As seen in our Newsletter
September arrived. Facebook tells me what a wonderful summer it was. Adventures, food, travel, beach, ocean, all part of summer. Pictures of families, trips, flying here, going there. And so it should be. When life is as it should be. Just here in Iraq, it is not. August begins on June 31st. And it’s only coming to an end now, in the middle of September. Anything between those dates is August. Basically August is a twelve week month each day being harsher than the previous. A tenseness creeps in on June 31. Similar to a World War II London fog, it quietly lands and covers and then sticks. Until it chooses to leave, well, you’re stuck with it. Learn to function in fog. Fog claims victims. Like our summer. By July 15th, “things” are walking in the camp at night, up and down the section rows, opening tent doors and going inside. “Things”, call them demons, call them monsters, call them apparitions - they are out there causing terror to the inhabitants of the camp. They come to choke and to smother. There are those who see them, and those who feel them. There are those who scream and scare them off, there are those who physically fight them. Such are the terrors of the camp night in our prolonged August. As for the terrors of the day; a dramatic increase in attempted suicides, of threatening to commit suicide. Way more fainting for prolonged periods of time. Women, in particular just drop to the ground like a leaf falling from a tree and are “out of it“ for up to 15 minutes. Once a day, four times a day... it’s part of August. Until 2014, August in Sinjar had been stifling hot, an element of cool air drifting in close to midnight by which time all the mattresses were lined up on the roofs for sleep, the sound of neighbours chatting gradually diminishing. It was a month of plenty, of plums and figs, and wheat, of preparing goat cheese with herbs to be stored in the soil for winter. A month of weddings and parties and preparations for the autumn feast days.
Then a collective scream and life ended. White Toyota pick up trucks stormed in carrying men wearing black, captivity, enslavement, conscription and mass graves began. Every aspect of genocide was fulfilled in this well coordinated conquest of the Yezidi community by the Islamic State.
August 3rd 2019 marked five long years to the day that the soul of the Yezidi community was torn asunder, not for the first time and many believe, not for the last. August 15 marks the fifth memorial in Kojo village, a tiny village of 1700 where nearly all the men were systematically shot in mass graves, the boys recruited and the women driven to the slave markets. Kojo a symbol of massacre, home to eleven mass graves. Kojo where young men are now busying interring the bones of their friends with whom they played football, into graves that they have dug on the former football pitch.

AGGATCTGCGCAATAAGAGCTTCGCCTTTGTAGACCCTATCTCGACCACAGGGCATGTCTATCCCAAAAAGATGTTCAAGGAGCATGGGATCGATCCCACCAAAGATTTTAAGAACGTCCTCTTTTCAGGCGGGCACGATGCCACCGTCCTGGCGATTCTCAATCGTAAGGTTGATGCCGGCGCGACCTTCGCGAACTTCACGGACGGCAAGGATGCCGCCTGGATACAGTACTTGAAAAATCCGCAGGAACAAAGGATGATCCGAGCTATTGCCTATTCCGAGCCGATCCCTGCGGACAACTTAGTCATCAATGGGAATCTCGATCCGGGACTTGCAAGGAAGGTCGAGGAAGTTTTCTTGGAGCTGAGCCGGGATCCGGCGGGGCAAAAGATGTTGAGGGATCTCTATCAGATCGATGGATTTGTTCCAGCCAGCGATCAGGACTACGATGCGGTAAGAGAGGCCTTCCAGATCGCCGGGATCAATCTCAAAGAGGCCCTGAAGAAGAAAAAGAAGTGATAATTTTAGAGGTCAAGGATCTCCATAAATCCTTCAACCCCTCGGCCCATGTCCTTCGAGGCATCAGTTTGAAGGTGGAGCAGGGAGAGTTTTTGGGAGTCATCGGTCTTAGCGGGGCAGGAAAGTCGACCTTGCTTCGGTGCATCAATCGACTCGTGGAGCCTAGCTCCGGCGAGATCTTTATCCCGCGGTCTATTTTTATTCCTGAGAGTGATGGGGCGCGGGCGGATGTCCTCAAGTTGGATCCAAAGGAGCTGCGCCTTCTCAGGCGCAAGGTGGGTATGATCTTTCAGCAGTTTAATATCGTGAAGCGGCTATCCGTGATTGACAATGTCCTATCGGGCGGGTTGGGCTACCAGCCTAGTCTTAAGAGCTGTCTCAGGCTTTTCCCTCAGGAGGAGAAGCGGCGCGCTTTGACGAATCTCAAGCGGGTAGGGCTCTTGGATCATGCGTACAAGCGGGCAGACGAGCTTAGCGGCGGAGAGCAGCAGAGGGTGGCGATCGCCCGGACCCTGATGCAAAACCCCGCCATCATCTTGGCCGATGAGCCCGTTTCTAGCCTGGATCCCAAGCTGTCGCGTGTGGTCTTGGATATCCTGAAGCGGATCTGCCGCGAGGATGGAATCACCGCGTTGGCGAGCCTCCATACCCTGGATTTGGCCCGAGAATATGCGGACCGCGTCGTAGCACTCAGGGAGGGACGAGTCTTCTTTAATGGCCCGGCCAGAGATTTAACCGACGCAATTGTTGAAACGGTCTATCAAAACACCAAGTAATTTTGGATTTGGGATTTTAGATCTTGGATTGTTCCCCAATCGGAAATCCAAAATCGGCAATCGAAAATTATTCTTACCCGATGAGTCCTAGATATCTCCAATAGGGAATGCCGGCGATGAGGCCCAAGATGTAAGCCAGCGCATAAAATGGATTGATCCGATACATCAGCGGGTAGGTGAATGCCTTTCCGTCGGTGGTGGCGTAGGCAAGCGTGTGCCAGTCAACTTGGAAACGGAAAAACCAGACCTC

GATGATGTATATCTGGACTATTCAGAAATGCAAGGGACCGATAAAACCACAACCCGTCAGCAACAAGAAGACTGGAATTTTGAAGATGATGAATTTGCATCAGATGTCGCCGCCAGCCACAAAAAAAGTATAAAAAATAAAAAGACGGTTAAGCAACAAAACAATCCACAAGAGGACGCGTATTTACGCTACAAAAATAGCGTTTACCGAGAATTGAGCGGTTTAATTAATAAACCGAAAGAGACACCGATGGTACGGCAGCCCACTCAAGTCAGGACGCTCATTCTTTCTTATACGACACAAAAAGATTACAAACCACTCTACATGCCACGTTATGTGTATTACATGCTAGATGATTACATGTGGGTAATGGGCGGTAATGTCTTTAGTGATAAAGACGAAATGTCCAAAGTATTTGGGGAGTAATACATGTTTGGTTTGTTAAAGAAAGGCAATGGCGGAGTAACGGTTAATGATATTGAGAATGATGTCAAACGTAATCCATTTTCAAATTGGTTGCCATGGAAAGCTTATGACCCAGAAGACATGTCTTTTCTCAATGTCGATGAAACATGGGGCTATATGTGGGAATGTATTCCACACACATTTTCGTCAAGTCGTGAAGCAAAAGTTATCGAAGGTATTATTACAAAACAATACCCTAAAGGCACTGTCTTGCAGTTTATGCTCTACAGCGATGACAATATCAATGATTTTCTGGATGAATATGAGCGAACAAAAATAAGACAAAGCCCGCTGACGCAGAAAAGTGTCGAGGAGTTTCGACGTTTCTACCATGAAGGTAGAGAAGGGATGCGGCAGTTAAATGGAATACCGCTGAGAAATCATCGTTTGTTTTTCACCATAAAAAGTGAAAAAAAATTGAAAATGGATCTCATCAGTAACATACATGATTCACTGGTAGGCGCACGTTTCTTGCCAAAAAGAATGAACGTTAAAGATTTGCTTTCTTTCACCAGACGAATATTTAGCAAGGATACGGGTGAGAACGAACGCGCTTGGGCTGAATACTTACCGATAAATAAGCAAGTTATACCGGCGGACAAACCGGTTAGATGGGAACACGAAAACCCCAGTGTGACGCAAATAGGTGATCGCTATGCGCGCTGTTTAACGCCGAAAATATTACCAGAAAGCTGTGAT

August is a brutal month. The outside temperature hits the 50c mark, inside the refugee tents it can reach 60c in the hours without electricity for the worn out, groaning swamp coolers. There are fires in the camp, fires in the village, fires on the mountains, fires in the fields. They too begin in July and increase their ferocity until August 15 has passed, then just disappear leaving the ashes of devastation behind. The past few months leading up to our long August have been bittersweet with children, teens and women being discovered by the army of the Syrian Democratic Forces in Baghouz and Idlip, Syria and brought to the safety (and surviving families) of Iraqi Kurdistan, many brainwashed, broken and victims of a methodological process of dehumanisation. Those still searching for their loved ones, gather around them holding pictures, desperate for information, rejoicing in return for one who was “lost“ yet praying for their wives, their children to be found. Smiles with tears. Despair and frustration with a glimmer of hope. The eternal “Maybe tomorrow “... Such is the backdrop to our summer.Events and ceremonies commemorating the atrocities of August are gruelling to say the least and are accompanied by breast-beating, weeping, the wailing of mourning and grief, fainting and screaming. I begin thinking and pondering how to give honour to this day, this month, on June 31. By July 15th we are busy preparing for how to commemorate without being sucked into the atmosphere and corporate expectation of death. How to remember those in captivity and pray for them without the invisible chains enslaving our emotions... How to remember those now scattered bones in mass graves without the grave swallowing us as victims. How to protect those in our care, some 400 youth and women from regressing as the tsunami of grief peaks. Slowly the template wove itself into being. Over the past five years, I have heard one phrase repeated endless times. “We have no friends. No friends but the mountains.” One can not deny the silence and apathy of the world at large, but in these past five years, friends have come to the Yezidi community. 3rd August 2019, five years later, it was time for the voices of the friends to speak out, to offer prayers, words that would encourage the faint, to build up, to strengthen the weary, to assure the questioning, to edify and remember. Words, full of love, tenderness, care and promise that would bring salve to bleeding wounds, and hurting scars. A gentle message from the four corners of the globe.